Likely scenarios for the Eastern Mediterranean

Turkey?s political objective is to regain lost ground following its poor reaction to the popular uprisings in Libya and Syria and, taking advantage of the Arab Spring momentum, to establish a zone of influence in the Eastern Mediterranean. Its ultimate ambition is to establish itself as a hegemon in the Middle Eastern region.

In order to achieve this goal, Ankara believes it has to pit itself against Israel. Meanwhile, Turkey is trying to halt the geopolitical and economic advances of the Cyprus Republic (emanating from its transformation into an energy hub) and any future attempts by Greece to raise the question of an exclusive economic zone in the Eastern Mediterranean.

Matters are further complicated by the campaign to recognize a Palestinian state, the dynamics of Israeli-Egyptian ties, and tension between Tehran and Ankara over the deployment of NATO?s early-warning radar system in Turkey.

The mix of bilateral tension and the discovery of hydrocarbon reserves is an explosive one. Without legal grounds (Block 12 lies south of Cyprus) but with the arrogance of political and military strength, Ankara is threatening to use force to stop drilling within Cyprus?s exclusive economic zone. So what are the possible scenarios?

The area is being monitored by Israeli drones while Dolphin-class submarines are also expected to operate near the block. If necessary, Israel will send one or more Sa?ar 5-class corvettes. Cyprus has little to show in terms of naval power, while Greece is not expected to deploy any frigates.

It should come as no surprise if Turkey were to make a show of force by dispatching gunboats to the area, but it is highly unlikely that it will try to interfere with the drills. That would be seen as a direct provocation by Israel, which would have to respond in kind. Neither side would want that. Moreover, a tiff between the two nations would be a big headache for Washington. An escalation would probably involve air battles — the Israelis enjoy superiority thanks to a fleet of F-15s, F-16s, AWACS planes and aerial refueling aircraft. Turkey would carry out operations from airports in southern Turkey or northern Cyprus, with F-16s and aerial refueling aircraft. A military engagement would probably result in a costly victory for Israel but Tel Aviv wouldn?t want to add another state to its long list of enemies.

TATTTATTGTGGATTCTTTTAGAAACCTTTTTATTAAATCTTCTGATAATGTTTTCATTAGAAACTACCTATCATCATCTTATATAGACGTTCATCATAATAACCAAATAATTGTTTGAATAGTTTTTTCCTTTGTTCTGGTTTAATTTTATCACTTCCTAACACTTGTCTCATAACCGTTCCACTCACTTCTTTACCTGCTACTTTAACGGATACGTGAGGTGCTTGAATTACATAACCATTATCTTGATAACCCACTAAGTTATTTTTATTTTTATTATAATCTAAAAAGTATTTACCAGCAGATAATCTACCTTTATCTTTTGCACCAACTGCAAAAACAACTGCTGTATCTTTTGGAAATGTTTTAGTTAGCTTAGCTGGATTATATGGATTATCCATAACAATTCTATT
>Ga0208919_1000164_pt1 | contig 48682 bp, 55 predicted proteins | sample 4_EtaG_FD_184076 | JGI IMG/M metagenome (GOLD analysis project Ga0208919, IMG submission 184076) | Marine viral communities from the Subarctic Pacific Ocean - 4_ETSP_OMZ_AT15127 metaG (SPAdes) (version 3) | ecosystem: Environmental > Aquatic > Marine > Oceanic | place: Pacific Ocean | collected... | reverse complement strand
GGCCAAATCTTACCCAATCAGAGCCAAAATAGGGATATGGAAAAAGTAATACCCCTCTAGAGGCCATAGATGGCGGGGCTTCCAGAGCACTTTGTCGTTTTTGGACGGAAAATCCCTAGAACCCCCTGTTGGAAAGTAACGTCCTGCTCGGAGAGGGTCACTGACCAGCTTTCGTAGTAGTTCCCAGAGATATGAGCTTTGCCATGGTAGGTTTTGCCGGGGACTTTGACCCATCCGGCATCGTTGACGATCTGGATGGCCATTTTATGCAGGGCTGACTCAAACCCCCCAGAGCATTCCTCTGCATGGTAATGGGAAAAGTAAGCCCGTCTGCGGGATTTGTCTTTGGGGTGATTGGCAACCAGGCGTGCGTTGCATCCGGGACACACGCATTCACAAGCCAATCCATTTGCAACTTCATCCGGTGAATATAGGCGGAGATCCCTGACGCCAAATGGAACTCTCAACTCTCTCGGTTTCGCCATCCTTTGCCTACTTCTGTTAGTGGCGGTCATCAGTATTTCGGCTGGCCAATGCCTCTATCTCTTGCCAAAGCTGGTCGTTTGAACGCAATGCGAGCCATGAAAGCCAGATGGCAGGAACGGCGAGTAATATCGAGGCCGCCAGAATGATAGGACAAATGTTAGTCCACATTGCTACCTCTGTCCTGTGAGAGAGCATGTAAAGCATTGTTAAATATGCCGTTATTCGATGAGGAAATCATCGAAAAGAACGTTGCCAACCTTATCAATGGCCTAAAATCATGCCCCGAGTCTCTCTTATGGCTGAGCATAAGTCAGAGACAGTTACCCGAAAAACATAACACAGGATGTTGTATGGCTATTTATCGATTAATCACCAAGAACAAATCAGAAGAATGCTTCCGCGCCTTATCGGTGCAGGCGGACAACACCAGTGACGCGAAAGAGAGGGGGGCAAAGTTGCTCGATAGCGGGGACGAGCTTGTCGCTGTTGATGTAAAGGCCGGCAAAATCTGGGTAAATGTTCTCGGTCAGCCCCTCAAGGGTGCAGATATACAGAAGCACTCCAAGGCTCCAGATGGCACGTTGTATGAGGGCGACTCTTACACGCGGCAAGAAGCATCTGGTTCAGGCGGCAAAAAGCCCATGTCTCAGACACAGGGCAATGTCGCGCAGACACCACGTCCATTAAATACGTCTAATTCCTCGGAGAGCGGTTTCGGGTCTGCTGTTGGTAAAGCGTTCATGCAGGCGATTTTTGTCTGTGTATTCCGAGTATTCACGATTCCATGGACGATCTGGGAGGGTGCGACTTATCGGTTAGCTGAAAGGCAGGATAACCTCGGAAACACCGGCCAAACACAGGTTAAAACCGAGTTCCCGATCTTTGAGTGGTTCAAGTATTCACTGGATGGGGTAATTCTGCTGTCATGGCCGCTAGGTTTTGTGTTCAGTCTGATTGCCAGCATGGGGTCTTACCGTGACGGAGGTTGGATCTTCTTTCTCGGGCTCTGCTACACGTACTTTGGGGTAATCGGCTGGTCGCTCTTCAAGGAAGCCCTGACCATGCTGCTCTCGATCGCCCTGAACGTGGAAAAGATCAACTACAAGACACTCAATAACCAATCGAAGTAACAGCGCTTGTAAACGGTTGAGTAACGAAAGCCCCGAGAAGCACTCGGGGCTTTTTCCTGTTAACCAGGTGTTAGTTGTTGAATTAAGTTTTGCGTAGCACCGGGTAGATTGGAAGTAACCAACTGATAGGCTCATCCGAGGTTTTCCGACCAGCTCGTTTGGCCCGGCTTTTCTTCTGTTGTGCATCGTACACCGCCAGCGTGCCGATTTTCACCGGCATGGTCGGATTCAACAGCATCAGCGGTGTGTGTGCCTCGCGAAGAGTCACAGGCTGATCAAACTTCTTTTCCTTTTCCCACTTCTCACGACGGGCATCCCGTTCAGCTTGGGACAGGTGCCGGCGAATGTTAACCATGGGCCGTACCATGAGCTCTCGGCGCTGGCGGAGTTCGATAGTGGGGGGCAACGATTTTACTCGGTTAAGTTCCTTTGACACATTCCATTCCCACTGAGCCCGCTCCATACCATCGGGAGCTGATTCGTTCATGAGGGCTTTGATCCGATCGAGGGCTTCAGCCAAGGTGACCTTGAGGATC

Ankara does not want a direct confrontation which would probably lead to a military defeat. The most likely scenario is that in a response to Cyprus and Greece, Turkey will carry out its own exploratory drilling north of Cyprus and in the area off the Greek island of Kastellorizo. At the same time, in a response to Israel, Turkey will continue to support challenges to the Gaza blockade, make overtures to Arab states, and back the Palestinian demand for independent statehood.

* Thanos Dokos is director general at the Hellenic Foundation for European

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